It’s a bill that Dusseault calls “useless” and “just a smokescreen.”

“At the end of the day, you’re still [left] with the same number of regulations,” he says. “One minus one is zero. There’s no reduction in red tape.

“The Conservative government is branding itself as being pro-business and everything and they try to paint [the NDP] as not being pro-business. It’s fair game. It’s politics. They have the right to do that, but we have some very good policies for small business,” he adds.

Mid-interview, a bell chimes in the hallway outside Dusseault’s office on the fourth floor of the Confederation Building just west of Parliament. Getting up from his chair at the head of the table, Dusseault finds a remote to turn on the television in the corner of the room.

The proceedings in the House of Commons come onscreen. MPs will soon vote on a motion for time allocation that would limit the length of debate on Bill C-44, the government’s spy bill.

Called the “Protection of Canada from Terrorists Act,” the bill would give “greater protection” to the Canadian Security Intelligence Service’s confidential informants, as well as confirm the right of the federal court to issue warrants that have effect outside Canada.

It’s the 85th time the Conservatives have used time allocation to curtail debate on one of their bills, breaking the previously established record, Green Party leader Elizabeth May said in the House.

“We will vote against [time allocation], for sure, but they have the majority,” Dusseault notes.

“The current government, I think, doesn’t really respect Parliament,” he adds. “They use time allocation and closure on different bills. They fast-forward every bill in committee.”

Deciding to run again in the upcoming election was an “easy choice,” according to Dusseault. But with the NDP in third place in opinion polls, it’ll be a challenging campaign for the party. Dusseault says he sees all candidates as people who can possibly defeat him.

“We never know in politics, so I don’t take anything for granted,” he says.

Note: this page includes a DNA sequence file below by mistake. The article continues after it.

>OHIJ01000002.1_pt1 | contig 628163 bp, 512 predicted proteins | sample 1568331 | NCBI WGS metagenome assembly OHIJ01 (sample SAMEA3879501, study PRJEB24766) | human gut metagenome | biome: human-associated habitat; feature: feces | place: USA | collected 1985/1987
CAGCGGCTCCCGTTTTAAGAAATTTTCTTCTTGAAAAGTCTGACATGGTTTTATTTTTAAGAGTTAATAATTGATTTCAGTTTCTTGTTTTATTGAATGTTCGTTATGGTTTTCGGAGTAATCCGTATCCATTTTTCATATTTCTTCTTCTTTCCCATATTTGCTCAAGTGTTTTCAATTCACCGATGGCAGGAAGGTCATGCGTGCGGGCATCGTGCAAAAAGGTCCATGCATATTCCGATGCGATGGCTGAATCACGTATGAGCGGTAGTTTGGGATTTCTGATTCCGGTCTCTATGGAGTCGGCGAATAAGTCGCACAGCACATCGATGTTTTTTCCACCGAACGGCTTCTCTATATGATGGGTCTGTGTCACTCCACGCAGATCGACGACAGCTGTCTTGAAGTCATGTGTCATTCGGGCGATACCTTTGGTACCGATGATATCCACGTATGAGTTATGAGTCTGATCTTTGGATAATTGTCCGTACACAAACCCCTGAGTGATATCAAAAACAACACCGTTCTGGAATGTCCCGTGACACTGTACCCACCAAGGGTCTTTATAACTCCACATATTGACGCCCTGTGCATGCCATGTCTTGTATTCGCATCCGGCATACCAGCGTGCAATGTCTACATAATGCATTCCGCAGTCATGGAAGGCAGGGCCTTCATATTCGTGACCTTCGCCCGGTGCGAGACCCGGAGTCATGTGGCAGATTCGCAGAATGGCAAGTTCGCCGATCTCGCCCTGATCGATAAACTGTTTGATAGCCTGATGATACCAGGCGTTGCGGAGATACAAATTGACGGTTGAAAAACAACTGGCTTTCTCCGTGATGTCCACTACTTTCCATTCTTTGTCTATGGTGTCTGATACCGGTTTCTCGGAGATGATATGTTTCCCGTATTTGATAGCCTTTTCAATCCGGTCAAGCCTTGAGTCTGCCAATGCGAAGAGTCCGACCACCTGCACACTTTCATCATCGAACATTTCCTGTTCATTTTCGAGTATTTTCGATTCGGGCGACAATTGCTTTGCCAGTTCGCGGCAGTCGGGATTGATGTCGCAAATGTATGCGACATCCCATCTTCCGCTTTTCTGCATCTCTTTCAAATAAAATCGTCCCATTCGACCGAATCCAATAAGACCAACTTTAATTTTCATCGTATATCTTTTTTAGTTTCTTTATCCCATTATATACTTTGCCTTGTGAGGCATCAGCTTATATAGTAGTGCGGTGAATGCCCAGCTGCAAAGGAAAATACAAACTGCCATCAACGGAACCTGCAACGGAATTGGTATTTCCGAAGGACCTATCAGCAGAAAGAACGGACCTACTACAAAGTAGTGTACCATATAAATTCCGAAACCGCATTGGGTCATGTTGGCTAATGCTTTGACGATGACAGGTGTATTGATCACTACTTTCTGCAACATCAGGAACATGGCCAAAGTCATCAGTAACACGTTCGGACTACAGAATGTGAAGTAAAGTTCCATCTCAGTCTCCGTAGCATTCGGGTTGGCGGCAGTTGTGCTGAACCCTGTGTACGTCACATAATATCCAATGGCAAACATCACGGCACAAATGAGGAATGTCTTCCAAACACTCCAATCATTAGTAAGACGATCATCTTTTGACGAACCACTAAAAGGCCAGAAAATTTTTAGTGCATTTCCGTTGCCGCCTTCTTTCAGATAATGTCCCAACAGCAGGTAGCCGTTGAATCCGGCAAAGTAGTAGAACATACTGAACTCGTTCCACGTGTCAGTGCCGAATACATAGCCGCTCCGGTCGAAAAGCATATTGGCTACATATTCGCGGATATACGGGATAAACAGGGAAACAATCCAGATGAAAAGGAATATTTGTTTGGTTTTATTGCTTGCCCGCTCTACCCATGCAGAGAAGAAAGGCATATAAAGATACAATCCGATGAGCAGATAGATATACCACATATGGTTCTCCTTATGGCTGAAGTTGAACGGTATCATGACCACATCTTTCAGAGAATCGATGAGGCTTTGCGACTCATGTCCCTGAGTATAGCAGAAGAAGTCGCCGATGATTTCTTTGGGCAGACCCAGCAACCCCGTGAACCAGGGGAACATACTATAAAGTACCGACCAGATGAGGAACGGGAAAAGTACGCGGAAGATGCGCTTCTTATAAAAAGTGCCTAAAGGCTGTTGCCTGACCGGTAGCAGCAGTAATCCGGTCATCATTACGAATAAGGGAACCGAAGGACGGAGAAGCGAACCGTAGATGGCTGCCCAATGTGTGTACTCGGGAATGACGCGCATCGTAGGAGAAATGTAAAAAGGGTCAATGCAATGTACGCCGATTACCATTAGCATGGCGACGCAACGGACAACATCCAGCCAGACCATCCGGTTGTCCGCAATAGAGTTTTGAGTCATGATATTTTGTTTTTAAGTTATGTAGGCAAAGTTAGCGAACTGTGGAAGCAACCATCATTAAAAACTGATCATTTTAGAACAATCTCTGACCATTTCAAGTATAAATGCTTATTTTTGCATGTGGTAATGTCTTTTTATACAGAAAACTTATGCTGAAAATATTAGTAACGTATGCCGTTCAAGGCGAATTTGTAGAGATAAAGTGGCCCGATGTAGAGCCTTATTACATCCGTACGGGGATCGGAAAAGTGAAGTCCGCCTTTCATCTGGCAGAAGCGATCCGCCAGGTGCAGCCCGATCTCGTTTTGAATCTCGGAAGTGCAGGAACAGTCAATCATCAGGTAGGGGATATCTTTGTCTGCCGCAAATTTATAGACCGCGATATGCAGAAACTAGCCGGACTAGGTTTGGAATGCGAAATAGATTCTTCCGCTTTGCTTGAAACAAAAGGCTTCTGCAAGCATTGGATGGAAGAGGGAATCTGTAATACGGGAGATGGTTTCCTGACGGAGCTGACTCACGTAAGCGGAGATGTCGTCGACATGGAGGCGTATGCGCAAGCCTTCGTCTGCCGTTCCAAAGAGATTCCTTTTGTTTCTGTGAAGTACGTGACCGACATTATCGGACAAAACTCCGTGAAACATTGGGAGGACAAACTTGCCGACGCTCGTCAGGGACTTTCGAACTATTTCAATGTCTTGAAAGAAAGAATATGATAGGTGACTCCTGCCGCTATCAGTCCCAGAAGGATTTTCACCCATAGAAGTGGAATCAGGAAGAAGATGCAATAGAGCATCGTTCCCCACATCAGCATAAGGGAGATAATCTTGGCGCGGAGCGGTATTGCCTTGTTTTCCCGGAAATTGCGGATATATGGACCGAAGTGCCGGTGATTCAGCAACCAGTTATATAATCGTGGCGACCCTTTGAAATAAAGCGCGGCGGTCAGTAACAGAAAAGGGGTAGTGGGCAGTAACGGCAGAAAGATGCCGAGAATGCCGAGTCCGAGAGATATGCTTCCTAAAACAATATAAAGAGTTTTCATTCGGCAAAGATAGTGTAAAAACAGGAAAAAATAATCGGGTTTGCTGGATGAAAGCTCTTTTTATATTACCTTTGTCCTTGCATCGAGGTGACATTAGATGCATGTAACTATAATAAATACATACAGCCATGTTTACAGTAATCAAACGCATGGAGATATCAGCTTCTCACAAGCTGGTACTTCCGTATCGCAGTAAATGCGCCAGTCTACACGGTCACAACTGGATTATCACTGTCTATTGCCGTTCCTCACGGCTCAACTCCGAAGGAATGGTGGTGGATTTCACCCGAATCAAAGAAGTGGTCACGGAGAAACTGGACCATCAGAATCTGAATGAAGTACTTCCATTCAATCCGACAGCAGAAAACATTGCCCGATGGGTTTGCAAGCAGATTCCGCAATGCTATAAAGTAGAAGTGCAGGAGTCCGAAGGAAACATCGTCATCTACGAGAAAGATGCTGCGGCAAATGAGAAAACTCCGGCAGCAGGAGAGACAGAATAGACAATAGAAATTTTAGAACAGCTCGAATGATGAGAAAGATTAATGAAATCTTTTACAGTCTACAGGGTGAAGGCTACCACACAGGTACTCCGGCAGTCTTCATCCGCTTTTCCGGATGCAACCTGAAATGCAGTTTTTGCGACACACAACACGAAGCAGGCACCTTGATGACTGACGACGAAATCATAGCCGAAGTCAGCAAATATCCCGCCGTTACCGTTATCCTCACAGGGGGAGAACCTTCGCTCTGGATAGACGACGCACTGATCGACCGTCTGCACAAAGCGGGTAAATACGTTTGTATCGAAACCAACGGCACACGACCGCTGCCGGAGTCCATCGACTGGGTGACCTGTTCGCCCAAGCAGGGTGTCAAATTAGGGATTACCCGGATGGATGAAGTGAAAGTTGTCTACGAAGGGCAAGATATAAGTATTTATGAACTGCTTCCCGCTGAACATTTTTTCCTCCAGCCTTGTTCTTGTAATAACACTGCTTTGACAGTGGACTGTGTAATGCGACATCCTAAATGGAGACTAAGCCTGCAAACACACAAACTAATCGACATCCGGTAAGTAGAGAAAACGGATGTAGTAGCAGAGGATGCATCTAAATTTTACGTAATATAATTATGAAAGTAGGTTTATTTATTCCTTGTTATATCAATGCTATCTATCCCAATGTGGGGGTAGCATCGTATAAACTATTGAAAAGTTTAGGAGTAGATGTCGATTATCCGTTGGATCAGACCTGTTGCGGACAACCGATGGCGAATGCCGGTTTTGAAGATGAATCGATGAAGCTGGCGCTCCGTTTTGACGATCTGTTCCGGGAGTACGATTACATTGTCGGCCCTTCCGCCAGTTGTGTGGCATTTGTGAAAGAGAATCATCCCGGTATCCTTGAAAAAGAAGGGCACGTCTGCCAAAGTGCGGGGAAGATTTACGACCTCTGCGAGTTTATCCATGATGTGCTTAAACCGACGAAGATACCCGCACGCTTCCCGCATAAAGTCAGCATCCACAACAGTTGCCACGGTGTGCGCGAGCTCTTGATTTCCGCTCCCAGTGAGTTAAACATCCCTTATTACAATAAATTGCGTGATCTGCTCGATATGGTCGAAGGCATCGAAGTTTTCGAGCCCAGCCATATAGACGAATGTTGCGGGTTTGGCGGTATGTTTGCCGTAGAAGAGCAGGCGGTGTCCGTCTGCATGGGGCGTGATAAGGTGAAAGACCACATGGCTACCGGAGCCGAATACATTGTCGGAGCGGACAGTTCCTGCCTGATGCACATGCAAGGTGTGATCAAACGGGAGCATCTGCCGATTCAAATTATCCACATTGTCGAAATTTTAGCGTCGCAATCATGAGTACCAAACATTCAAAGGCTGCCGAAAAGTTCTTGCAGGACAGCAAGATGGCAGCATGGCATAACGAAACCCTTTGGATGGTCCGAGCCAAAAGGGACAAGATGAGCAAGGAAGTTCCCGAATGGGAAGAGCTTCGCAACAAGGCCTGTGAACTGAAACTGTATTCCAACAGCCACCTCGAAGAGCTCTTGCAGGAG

The Liberal Party has nominated 68-year-old Tom Allen as their candidate in Sherbrooke. In a phone interview, Allen said he wants to convince people to vote “for” him, not “against” Dusseault. “It’s a vote for, it’s never a vote against,” he said.

Facing off against Canada’s youngest MP, the Liberal candidate told The Link he relates well to younger generations and the issues of concern to them. “I coached university athletes, CEGEP athletes all my life,” he says.

Allen served for 16 years as a city councillor and worked for nearly 30 years as a sports director, first at Champlain College and then at Bishop’s University. He says he chose to run with the Liberals because of the party’s “support of the middle class” and “the general philosophy of being liberal.”

“I think that we would be the best option for Canadians across the country to be the next party in power,” he added.

Like Allen, Dusseault says he wants to help his party “become the next government.” If the NDP forms government after the election, Dusseault says the party will take the country in a different direction than the Conservatives, beginning with the United Nations Climate Change Conference to be held in December 2015 in Paris.

“Our leader has been saying for a couple of years that our first important action on the international scene will be to go there and play an important role, an active role, on this issue,” Dusseault says.

“I think it will be a very big change in direction from the current government, who don’t really participate in those conferences and always receive [Fossil of the Year] prizes.”